Preparing Your Company for Sale
April 16 2012 by Russ Banham
To garner an optimum price for the sale of a company:
- Conduct due diligence as a buyer would.
- Address all findings openly and fix what can be fixed.
- Aim for complete transparency.
- Discern the best buyer candidates.
- Come clean on the past and be clear on the future.
- Organize a compelling narrative why you’re selling.
- And remember for a deal to work, both parties must come away happy.
There comes a time in many organizations’ existence to cash out—to sell the business or a division within it. Collecting a premium price demands more than simply announcing, “For Sale,” and hoping for the best. Big dollars can be lost at the negotiating table if the organization isn’t prepped and buffed to a tantalizing shine.
Too often, a company’s board and CEO decide to sell a company on a Monday and then send out word by the end of the week. There isn’t remotely enough time to do any sort of adequate preparations, which explains why investment banks, law firms and others counseling M&A dealmakers advise taking at least a year before even thinking about putting the business on the block.
With this in mind, Chief Executive reached out to the M&A advisors to CEOs who have sold off a company or two and asked, “If you have one year to prep a company for sale, what are the smartest things you can do to reap a bonanza?” The collected answers indicate that prepping a company for sale takes planning, sensitive communications and gut-wrenching honesty about the organization’s plusses and minuses to bring home the bacon. “Before a company undertakes a sale, it needs to put the mirror up to itself,” says Michael Butler, CEO of Cascadia Capital, a Seattle-based investment bank. “There’s nothing that scares a buyer more during the due diligence than when they find the books, records and management structure a mess. If you don’t have every loose end tied up neatly, buyers will walk or kill you on the price.”
Leave No Stone Unturned
To prevent these dire scenarios, sales-minded companies must walk in the shoes of prospective buyers, doing the due diligence into their own operations that others will do to them. A good starting point in this process is to assess who the likely acquirers will be for the entity. “You want to understand which buyers will value your company at a premium—for example, a buyer entering a new market via the acquisition of your company may arrive at a higher value for it than a company trying to achieve scale,” says Bob Zagotta, executive vice president of Chicago-based Project Leadership Associates, a management consulting firm. “Sometimes the obvious candidates might not be the best ones.”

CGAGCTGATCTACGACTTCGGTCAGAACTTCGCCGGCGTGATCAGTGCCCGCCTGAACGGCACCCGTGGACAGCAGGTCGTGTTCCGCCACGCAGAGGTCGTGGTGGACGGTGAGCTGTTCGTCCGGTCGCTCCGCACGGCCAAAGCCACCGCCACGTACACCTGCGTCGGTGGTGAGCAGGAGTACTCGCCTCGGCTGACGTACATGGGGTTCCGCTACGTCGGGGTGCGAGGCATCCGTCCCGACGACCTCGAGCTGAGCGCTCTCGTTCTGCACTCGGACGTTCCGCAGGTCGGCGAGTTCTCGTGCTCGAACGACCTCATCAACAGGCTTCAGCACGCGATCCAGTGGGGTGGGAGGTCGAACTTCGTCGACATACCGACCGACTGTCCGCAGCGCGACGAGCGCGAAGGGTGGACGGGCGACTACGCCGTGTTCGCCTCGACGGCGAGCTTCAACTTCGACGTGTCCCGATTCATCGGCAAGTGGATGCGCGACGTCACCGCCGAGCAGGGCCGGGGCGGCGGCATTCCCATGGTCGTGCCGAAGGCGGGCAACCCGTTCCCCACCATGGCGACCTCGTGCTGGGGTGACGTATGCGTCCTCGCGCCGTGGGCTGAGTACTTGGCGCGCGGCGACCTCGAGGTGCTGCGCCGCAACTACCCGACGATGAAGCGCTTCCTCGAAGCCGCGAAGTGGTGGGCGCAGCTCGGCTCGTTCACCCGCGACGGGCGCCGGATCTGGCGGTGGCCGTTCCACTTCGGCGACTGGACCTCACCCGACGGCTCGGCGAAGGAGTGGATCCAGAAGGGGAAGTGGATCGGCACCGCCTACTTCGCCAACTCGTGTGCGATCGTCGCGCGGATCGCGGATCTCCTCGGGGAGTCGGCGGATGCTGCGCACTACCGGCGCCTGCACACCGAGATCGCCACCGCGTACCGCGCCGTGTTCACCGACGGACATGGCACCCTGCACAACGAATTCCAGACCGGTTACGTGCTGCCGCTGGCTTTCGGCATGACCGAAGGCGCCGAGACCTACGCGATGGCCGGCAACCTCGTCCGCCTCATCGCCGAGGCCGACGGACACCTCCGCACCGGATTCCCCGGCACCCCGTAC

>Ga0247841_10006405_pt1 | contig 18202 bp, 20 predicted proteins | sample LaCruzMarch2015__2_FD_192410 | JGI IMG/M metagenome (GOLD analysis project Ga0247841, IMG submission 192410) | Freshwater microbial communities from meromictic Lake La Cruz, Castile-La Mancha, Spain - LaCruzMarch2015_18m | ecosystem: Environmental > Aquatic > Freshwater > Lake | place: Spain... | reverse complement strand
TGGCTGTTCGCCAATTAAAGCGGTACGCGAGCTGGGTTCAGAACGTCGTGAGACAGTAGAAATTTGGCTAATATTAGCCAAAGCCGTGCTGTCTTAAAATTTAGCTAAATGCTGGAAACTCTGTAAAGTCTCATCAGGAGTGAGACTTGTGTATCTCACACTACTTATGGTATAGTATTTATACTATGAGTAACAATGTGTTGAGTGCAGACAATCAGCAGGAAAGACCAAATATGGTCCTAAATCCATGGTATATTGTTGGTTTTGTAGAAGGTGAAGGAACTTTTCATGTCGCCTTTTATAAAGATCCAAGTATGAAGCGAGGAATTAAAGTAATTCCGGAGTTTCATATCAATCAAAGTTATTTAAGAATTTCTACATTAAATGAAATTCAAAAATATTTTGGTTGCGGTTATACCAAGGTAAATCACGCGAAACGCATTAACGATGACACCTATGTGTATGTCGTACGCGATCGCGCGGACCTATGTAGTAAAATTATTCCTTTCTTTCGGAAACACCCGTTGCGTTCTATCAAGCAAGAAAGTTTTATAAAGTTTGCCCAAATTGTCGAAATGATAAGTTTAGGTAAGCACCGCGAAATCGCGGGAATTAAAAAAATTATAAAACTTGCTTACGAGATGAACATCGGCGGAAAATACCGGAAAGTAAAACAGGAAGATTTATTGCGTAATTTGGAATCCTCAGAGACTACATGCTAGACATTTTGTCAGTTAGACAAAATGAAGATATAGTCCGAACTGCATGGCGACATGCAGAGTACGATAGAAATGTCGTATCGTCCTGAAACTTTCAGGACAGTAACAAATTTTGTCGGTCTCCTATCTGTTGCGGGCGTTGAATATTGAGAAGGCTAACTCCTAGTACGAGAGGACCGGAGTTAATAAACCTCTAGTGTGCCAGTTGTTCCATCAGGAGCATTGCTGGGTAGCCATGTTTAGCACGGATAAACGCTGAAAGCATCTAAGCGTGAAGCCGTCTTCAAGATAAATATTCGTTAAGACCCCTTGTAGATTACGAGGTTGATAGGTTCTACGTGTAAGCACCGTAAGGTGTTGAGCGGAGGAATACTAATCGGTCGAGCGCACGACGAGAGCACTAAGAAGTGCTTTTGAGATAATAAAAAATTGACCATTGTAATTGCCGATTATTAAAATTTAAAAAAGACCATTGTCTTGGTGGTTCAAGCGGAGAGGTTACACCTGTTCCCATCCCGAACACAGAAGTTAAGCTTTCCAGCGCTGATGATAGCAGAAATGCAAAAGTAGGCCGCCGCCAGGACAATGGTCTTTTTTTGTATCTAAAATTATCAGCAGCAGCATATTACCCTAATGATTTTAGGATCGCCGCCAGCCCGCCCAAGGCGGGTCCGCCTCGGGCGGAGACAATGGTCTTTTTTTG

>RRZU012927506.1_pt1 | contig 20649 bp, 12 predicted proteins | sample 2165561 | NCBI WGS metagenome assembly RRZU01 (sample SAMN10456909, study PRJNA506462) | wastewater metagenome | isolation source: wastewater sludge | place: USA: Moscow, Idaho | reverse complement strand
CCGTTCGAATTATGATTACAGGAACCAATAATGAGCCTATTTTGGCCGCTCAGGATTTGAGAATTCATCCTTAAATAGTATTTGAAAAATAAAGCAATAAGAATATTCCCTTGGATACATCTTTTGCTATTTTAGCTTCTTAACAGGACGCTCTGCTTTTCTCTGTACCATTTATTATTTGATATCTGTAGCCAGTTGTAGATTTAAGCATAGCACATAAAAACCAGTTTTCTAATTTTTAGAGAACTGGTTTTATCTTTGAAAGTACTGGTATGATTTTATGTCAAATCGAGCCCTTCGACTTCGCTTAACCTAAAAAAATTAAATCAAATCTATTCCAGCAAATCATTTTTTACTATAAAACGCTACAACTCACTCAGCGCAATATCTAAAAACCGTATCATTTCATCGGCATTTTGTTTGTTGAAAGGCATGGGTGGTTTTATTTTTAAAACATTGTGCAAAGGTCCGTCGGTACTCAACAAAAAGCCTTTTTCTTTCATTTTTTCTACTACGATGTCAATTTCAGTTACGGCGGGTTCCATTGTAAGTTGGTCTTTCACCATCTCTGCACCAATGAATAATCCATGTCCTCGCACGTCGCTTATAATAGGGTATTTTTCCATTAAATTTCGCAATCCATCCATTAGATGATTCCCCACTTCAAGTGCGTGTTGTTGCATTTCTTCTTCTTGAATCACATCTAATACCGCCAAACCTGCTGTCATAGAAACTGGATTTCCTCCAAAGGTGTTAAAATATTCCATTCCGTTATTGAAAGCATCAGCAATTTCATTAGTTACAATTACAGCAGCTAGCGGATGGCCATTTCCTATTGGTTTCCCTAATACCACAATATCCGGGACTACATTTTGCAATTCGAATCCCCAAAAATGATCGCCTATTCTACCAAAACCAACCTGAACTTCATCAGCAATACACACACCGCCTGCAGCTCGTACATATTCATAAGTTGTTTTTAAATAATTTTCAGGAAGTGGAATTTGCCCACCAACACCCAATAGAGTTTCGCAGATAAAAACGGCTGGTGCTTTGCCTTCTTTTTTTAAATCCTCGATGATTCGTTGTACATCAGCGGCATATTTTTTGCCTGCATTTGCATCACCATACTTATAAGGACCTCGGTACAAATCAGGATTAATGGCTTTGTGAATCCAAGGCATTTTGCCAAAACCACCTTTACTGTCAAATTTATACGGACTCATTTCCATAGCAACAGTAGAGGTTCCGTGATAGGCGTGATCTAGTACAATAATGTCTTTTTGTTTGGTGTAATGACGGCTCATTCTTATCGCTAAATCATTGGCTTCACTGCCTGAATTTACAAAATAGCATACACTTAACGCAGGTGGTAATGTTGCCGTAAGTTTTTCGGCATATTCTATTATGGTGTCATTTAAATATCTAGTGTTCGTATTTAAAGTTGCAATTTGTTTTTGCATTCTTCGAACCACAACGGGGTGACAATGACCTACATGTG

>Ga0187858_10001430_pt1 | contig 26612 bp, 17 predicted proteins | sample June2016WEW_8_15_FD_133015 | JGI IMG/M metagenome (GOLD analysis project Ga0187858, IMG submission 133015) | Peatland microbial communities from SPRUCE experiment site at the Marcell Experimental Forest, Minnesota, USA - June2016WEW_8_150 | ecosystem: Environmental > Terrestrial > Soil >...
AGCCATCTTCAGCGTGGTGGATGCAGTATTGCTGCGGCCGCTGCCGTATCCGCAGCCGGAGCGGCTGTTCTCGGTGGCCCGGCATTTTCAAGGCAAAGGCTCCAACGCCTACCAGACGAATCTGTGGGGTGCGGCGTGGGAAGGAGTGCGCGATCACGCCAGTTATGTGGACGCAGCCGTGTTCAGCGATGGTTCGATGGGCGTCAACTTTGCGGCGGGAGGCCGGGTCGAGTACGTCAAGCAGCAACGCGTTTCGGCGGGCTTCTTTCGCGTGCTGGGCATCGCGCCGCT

A good example is an acquirer likely to relocate the business, which might compel key people to leave the company pre-acquisition, squeezing the purchase price. Butler instead advises seeking an acquirer “that shares your values, goals and culture to better streamline the integration process, and to keep the buyer’s post-acquisitions costs in check.”
Once potential acquirers have been pinpointed, the seller’s due diligence commences with a painstaking analysis of the financial statements—income statement, balance sheet, cash flow and tax returns going back at least six years, M&A advisors recommend. “If your house isn’t in order, you’ve now bought time to clean up the mess,” says Heidi Carpenter, a business transactional attorney and shareholder in the Minneapolis-based law firm, Fafinski Mark & Johnson. “If you had a couple bad years, you can formulate an explanation why this occurred and how it was anomaly that has since been fixed.”
In her experience representing diverse companies in M&A transactions, Carpenter says a seller’s inadequate, misleading or inferior financial statements will weaken the deal price. “I’ve seen substantial funds put into escrow or large cash payments being made at the closing because the value of the entity was reduced by inaccurate financial data or an unseen tax or environmental liability that came to light,” she says.
Others have seen the same thing. “CEOs think they understand their companies’ numbers at a very high level, but in my experience they understand a lot less than they think they do,” maintains Andrea Belz, president of Los Angeles-based Belz Consulting Group and author of The McGraw-Hill 36-Hour Course on Product Development. As companies grow larger, “it becomes difficult to know exactly how each division is doing in terms of sales and costs—basic cash flow and profit and loss stuff,” Belz explains. “The numbers may add up at the top very nicely, but if a buyer perceives part of the organization to be in trouble, it now has leverage at the bargaining table.”